Biomechanical comparison of squatting and "optimal" supine birth positions.

Details

Serval ID
serval:BIB_CE165340778E
Type
Article: article from journal or magazin.
Collection
Publications
Institution
Title
Biomechanical comparison of squatting and "optimal" supine birth positions.
Journal
Journal of biomechanics
Author(s)
Desseauve D., Fradet L., Gachon B., Cherni Y., Lacouture P., Pierre F.
ISSN
1873-2380 (Electronic)
ISSN-L
0021-9290
Publication state
Published
Issued date
22/05/2020
Peer-reviewed
Oui
Volume
105
Pages
109783
Language
english
Notes
Publication types: Journal Article
Publication Status: ppublish
Abstract
In obstetric science, it is unknown whether the inherent biomechanical features of the squatting position can be achieved and/or transposed to the supine birth position. In this study Biomechanical features of the squatting position were compared with 2 hyperflexed supine positions for giving birth. Thirteen pregnant women past the 32 weeks of gestational age not in labor were assessed first in the squatting position with the feet flat on the floor, then in the hyperflexed supine position, and finally in the optimal supine position "crushing" the hand of the caregiver onto the bed. For each position, the flexion of the spine associated with the plane of the external conjugate (ANGce) and the pelvis, hip flexion, and abduction were quantified using an optoelectronic motion capture system. A non-invasive strain-gauge-based measuring system was used to track the lumbar curve. An optimal position was defined with a flat lumbar spine and a pelvic inlet plane perpendicular to the lumbar spine (ANGce = 0° ± 5°). For the 13 participants, hip flexion, hip abduction, and the lumbar curve did not differ significantly for the three positions (squatting position, hyperflexed supine position, and OS) in the post-hoc analyses. The optimal supine position induced an ANGce closer to the perpendicular plane than the squatting position (p = 0.002). In the squatting position or in hyperflexed supine position positions, none of the subjects fulfilled the two conditions considered necessary to reach the optimal position. The squatting position was not significantly different from the supine hyperflexed supine position with or without voluntary lordosis correction.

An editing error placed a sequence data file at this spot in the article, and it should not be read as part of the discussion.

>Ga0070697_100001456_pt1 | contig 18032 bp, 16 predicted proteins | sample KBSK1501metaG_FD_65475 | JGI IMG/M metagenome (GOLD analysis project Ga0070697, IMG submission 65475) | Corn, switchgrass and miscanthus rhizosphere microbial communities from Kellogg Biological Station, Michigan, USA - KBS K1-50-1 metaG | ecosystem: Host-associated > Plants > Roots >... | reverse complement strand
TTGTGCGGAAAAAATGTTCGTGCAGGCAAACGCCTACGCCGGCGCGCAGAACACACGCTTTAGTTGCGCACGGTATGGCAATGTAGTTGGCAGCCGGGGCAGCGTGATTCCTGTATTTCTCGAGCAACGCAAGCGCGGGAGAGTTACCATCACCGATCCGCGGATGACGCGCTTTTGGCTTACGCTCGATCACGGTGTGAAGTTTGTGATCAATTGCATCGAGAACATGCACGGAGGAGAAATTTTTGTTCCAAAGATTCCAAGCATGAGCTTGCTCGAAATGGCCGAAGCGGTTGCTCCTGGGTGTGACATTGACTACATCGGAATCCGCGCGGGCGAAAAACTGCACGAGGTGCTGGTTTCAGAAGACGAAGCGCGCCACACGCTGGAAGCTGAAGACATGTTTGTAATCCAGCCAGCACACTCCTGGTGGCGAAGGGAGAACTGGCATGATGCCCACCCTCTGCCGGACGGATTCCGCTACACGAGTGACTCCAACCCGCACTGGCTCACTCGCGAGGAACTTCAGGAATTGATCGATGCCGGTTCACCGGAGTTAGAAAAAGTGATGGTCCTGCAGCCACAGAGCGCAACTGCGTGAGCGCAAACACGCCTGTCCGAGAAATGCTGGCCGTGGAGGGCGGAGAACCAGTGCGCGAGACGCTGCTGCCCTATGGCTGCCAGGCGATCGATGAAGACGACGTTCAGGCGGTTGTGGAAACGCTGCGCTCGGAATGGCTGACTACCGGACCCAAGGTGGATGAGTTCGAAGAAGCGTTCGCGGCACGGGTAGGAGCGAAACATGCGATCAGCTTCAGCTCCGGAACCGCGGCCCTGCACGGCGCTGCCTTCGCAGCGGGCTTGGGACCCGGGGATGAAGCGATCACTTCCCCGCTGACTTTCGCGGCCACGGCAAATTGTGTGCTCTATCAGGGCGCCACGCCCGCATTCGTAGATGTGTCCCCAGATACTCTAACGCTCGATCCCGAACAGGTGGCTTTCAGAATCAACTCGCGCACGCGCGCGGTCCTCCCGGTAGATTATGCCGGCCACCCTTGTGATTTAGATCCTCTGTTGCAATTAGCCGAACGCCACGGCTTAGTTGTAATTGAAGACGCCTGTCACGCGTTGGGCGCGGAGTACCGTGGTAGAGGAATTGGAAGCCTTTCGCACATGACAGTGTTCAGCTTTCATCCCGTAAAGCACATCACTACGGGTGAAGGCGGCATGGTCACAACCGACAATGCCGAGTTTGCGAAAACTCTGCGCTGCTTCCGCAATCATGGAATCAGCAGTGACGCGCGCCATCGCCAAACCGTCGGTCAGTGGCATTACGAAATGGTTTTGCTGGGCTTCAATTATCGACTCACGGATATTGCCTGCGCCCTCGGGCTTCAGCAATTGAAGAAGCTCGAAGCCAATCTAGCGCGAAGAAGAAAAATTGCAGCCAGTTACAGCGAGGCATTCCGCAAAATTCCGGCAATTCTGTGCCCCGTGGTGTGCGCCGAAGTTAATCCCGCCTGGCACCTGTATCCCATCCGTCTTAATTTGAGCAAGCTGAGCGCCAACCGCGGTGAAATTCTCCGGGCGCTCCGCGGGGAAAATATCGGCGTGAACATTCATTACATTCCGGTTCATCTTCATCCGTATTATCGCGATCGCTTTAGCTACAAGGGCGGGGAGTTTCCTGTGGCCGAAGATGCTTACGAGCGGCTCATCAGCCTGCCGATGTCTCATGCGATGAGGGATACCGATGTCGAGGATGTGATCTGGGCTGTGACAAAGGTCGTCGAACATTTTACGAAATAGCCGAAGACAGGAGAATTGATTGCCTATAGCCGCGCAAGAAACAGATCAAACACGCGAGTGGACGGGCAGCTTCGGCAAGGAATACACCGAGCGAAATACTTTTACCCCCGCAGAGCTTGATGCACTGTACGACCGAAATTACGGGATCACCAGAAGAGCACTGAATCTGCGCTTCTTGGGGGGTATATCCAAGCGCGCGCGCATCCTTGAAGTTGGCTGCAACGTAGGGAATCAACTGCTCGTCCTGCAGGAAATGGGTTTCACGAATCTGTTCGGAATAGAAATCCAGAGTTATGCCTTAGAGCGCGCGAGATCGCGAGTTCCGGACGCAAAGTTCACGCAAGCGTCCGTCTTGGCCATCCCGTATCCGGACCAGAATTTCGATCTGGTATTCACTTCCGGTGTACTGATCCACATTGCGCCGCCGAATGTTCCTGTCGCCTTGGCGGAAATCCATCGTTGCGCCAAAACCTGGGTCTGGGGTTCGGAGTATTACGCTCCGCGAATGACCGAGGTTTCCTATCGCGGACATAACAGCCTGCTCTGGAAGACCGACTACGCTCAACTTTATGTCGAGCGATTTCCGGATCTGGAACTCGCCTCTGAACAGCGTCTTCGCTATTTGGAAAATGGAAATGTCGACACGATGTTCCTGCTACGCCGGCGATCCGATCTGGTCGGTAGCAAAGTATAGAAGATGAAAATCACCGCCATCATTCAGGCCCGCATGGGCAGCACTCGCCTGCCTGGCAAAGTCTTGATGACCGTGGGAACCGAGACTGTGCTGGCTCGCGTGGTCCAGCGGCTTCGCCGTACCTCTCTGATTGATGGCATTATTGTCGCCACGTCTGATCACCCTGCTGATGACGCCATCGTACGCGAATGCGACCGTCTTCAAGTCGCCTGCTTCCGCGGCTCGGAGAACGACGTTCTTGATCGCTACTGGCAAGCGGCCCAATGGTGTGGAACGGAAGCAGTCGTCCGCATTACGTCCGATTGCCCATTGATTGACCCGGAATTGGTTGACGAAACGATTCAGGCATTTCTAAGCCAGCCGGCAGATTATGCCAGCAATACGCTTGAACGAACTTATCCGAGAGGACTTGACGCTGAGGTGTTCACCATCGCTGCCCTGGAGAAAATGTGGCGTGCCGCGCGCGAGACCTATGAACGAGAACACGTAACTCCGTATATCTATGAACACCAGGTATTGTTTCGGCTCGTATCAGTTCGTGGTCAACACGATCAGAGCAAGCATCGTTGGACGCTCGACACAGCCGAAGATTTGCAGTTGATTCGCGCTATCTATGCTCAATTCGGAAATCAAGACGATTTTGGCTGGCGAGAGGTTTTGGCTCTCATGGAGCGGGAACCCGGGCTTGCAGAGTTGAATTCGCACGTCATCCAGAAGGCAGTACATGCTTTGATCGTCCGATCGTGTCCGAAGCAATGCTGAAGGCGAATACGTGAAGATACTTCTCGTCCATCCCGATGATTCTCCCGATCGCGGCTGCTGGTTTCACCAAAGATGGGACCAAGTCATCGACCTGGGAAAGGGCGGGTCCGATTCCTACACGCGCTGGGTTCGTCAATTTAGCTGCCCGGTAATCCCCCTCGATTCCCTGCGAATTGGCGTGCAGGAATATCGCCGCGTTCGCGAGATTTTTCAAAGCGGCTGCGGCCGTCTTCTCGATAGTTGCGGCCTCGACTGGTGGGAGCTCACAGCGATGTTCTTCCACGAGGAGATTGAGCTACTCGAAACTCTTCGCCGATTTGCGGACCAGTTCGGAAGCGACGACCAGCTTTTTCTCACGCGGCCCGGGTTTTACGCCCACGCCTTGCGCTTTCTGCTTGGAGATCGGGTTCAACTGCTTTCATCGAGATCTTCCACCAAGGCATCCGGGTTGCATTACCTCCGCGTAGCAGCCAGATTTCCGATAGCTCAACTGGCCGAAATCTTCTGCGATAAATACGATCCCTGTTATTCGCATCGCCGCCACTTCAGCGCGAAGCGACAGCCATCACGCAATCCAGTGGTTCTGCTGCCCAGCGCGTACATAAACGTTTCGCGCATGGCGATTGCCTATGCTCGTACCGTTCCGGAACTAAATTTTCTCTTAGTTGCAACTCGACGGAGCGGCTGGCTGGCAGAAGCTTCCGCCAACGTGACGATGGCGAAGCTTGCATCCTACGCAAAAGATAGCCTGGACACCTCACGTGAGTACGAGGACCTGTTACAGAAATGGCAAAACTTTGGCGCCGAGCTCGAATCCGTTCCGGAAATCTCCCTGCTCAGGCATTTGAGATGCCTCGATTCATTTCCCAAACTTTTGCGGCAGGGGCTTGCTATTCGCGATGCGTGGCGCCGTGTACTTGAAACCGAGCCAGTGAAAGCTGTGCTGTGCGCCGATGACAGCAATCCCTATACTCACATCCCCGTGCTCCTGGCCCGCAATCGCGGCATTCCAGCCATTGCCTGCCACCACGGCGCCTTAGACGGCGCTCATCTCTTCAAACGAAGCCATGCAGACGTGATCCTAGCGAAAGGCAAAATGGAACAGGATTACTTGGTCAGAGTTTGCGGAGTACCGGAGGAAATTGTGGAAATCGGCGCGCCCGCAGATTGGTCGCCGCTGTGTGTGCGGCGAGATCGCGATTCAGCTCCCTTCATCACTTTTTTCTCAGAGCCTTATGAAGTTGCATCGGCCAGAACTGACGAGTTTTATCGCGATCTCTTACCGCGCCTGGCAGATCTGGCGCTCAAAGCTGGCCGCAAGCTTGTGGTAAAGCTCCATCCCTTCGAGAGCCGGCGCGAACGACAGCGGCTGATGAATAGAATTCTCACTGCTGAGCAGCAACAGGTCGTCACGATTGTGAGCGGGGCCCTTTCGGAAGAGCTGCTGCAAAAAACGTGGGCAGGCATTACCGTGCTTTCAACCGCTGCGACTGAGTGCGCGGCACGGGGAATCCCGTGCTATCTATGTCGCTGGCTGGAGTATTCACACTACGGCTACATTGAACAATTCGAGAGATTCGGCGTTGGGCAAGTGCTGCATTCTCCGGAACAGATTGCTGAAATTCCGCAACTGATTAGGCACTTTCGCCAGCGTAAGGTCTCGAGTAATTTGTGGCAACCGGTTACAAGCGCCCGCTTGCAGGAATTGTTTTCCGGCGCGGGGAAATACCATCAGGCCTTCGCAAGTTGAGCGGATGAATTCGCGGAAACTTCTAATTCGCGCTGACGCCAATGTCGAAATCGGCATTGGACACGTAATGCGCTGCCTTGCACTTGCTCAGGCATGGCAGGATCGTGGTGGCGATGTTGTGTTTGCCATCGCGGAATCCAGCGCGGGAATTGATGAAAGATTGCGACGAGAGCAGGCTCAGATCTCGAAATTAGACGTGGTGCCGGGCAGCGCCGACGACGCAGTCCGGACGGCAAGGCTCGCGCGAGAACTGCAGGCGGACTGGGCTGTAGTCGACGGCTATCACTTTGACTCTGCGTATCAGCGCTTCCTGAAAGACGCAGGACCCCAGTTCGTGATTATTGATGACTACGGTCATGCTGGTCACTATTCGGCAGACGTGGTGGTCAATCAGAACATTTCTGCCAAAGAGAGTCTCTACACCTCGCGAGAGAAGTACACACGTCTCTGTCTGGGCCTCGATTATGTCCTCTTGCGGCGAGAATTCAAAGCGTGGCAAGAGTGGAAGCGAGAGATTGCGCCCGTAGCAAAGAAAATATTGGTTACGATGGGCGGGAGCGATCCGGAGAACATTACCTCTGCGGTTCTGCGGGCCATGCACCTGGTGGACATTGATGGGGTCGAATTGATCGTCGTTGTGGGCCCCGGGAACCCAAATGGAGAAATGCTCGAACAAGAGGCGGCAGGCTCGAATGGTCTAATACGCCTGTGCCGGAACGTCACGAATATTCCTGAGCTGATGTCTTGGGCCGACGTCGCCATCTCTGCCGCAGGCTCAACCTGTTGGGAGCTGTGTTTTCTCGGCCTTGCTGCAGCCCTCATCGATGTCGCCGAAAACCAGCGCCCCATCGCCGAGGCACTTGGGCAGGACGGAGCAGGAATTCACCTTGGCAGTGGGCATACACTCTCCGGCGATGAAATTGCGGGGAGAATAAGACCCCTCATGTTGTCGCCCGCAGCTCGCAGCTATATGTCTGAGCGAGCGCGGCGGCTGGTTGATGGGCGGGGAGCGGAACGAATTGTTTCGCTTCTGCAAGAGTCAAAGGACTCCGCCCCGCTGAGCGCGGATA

Keywords
Biomechanics, Optimal birth position, Squatting birth position, Supine position
Pubmed
Web of science
Funding(s)
Fondation Leenaards
Create date
10/07/2020 13:26
Last modification date
21/01/2021 6:26
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